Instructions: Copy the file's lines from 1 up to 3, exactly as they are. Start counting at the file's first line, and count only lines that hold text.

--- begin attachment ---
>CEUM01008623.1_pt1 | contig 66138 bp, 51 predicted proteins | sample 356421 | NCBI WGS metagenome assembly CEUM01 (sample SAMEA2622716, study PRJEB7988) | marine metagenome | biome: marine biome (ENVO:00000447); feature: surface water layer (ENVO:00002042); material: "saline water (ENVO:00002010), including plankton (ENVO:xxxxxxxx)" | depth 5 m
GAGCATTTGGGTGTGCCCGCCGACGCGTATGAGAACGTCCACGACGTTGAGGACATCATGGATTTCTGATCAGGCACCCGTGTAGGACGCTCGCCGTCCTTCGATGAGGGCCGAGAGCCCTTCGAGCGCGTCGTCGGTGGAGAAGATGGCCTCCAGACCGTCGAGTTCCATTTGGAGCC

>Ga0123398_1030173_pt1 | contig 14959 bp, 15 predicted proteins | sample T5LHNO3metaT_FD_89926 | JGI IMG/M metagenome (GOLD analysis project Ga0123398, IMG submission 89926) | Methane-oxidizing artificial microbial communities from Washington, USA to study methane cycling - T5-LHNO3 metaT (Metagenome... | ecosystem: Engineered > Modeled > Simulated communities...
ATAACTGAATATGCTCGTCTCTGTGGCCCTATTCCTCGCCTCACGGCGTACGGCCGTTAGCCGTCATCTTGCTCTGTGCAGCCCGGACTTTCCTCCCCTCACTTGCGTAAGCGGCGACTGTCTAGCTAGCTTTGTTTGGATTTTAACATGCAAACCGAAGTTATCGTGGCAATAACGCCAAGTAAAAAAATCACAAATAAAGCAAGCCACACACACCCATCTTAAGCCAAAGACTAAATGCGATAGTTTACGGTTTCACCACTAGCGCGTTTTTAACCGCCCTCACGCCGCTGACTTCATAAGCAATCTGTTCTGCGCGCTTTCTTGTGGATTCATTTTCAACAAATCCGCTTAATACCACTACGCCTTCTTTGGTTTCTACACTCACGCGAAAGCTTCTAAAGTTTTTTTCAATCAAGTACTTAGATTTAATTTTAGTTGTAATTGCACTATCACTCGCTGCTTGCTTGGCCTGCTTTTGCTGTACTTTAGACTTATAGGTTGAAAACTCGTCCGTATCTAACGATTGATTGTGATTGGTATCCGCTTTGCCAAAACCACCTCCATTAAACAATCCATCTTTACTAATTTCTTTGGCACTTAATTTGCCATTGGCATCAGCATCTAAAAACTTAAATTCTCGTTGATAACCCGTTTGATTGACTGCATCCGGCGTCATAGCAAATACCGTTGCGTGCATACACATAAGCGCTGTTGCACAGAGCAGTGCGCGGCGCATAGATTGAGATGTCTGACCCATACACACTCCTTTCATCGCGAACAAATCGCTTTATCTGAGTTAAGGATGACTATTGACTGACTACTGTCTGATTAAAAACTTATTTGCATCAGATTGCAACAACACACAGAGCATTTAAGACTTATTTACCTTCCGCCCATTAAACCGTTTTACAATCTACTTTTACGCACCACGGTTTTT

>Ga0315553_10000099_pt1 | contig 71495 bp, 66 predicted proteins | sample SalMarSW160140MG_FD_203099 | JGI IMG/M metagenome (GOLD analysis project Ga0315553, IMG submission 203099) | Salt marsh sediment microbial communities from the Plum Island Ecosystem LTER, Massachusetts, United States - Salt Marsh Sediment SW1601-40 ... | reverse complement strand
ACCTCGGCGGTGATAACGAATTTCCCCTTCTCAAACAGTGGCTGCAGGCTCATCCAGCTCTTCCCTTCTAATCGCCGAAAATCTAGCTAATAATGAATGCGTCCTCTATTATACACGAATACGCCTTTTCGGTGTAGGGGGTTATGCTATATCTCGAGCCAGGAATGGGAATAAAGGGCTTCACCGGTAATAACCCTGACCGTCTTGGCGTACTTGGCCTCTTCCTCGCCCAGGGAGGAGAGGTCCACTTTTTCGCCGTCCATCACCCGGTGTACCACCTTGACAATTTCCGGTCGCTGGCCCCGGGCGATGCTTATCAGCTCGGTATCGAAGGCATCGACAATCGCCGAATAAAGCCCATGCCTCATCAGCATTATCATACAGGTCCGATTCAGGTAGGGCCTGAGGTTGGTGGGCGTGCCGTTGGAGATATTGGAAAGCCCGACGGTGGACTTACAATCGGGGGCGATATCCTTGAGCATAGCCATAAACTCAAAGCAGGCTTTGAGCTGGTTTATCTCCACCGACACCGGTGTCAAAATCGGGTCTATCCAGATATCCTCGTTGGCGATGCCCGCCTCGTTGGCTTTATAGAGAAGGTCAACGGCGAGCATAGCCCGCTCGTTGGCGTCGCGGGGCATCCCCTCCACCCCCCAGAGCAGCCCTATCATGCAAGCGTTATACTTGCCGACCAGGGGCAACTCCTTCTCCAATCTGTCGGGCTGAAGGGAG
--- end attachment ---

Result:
>CEUM01008623.1_pt1 | contig 66138 bp, 51 predicted proteins | sample 356421 | NCBI WGS metagenome assembly CEUM01 (sample SAMEA2622716, study PRJEB7988) | marine metagenome | biome: marine biome (ENVO:00000447); feature: surface water layer (ENVO:00002042); material: "saline water (ENVO:00002010), including plankton (ENVO:xxxxxxxx)" | depth 5 m
GAGCATTTGGGTGTGCCCGCCGACGCGTATGAGAACGTCCACGACGTTGAGGACATCATGGATTTCTGATCAGGCACCCGTGTAGGACGCTCGCCGTCCTTCGATGAGGGCCGAGAGCCCTTCGAGCGCGTCGTCGGTGGAGAAGATGGCCTCCAGACCGTCGAGTTCCATTTGGAGCC

>Ga0123398_1030173_pt1 | contig 14959 bp, 15 predicted proteins | sample T5LHNO3metaT_FD_89926 | JGI IMG/M metagenome (GOLD analysis project Ga0123398, IMG submission 89926) | Methane-oxidizing artificial microbial communities from Washington, USA to study methane cycling - T5-LHNO3 metaT (Metagenome... | ecosystem: Engineered > Modeled > Simulated communities...